He didn’t doubt that they would learn, but he did doubt that they would learn enough to function well as adults. I and most other parents can sympathize with his concerns. None of us want to see our children grow up and struggle with life because of the decisions that we made (or let them make). Continue Reading
What I hoped to see happen in unschooling my children was simple. I wanted a life where school simply wasn’t. I wanted my kids to fully experience life–not a different kind of schooling, not school at home, not superior curriculum. I wanted to continue raising kids that love life and love learning about all kinds of things this spectacular world has to offer.
One of the first ‘a-ha’ moments, if you will, happened one warm September afternoon when we were all just hanging about outside. The kids, around six and eight years old (if I’m remembering correctly) were looking at various things under the microscope my husband had set up on the picnic table. They were bringing us all kinds of things to look at–water from a puddle, grass, toenails, bugs both dead and alive, hairs both human and dog/cat/critter…you name it, they wanted to put it under the microscope. We’d been at this for awhile on that evening, the four of us enjoying our time together outside and exploring the microscopic world. Continue Reading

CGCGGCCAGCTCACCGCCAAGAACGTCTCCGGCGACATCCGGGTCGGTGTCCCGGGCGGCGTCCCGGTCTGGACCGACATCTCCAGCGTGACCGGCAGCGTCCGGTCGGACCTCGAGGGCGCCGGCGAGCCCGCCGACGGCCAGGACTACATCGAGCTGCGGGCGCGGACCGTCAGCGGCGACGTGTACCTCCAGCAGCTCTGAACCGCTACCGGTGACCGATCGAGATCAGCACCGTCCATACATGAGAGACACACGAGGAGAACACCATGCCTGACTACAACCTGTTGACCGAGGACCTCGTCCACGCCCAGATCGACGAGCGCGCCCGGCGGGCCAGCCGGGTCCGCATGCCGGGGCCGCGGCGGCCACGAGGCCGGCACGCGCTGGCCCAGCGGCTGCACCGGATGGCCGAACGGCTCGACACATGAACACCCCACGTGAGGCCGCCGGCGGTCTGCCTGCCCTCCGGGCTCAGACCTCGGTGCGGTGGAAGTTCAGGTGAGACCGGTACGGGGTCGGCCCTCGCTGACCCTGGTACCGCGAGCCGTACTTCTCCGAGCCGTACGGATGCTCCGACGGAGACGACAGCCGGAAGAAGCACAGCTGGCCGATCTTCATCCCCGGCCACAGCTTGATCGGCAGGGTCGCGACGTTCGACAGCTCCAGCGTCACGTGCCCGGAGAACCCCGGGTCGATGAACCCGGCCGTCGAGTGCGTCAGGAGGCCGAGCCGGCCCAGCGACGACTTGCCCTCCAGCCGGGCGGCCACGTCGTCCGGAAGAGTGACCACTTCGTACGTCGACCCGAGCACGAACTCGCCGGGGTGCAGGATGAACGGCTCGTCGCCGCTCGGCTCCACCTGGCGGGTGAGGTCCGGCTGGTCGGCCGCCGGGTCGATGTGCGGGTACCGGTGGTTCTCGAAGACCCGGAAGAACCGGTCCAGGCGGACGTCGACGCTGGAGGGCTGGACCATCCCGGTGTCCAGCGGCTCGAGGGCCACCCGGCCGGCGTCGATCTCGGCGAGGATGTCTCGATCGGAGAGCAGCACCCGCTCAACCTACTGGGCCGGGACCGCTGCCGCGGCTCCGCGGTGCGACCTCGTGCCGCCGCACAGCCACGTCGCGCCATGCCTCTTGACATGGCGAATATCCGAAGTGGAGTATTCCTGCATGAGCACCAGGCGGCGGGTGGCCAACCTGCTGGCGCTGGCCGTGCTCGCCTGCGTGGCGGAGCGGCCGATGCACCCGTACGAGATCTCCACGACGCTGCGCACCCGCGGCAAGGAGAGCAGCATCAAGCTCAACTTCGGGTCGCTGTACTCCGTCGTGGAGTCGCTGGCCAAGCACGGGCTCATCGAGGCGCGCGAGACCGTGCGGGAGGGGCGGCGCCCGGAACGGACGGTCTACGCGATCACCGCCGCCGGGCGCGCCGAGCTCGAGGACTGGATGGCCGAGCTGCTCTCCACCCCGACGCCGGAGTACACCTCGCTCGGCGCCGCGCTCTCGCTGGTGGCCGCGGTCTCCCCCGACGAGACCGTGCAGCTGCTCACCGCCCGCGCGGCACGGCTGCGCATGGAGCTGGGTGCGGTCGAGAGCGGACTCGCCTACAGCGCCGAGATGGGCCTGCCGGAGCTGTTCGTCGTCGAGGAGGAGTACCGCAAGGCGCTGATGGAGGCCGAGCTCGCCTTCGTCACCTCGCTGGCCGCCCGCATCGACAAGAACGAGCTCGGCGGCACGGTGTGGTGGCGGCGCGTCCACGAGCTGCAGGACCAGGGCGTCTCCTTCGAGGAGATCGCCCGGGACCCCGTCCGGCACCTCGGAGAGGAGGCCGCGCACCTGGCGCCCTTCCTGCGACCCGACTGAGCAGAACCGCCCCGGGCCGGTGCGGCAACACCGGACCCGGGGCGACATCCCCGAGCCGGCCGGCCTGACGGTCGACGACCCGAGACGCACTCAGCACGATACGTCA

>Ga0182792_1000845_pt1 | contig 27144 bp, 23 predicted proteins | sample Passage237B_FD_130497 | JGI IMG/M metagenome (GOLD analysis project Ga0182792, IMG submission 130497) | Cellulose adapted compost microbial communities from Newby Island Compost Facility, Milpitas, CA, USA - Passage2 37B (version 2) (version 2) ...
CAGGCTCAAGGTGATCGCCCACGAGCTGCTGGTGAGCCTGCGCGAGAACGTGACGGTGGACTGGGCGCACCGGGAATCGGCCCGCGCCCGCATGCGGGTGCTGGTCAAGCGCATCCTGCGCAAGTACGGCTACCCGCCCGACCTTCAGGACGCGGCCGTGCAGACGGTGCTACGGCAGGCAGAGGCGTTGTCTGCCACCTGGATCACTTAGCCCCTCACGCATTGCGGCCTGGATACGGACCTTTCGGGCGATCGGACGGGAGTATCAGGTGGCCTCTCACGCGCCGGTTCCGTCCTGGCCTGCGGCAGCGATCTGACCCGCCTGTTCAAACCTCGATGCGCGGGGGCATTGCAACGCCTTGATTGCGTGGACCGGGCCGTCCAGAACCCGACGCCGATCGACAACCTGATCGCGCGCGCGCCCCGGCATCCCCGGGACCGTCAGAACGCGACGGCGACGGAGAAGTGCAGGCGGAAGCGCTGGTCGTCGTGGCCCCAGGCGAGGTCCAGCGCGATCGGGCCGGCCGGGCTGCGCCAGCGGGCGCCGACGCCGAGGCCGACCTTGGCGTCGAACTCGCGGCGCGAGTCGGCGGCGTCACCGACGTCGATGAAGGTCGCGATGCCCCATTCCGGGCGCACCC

We didn’t intend to homeschool.
Our son attended pre-k and kindergarten in public school. I had the typical my baby’s going to school all day pangs, but that was the norm, so I dealt with it. Pre-k was fairly smooth, but things started getting bumpy in kindergarten.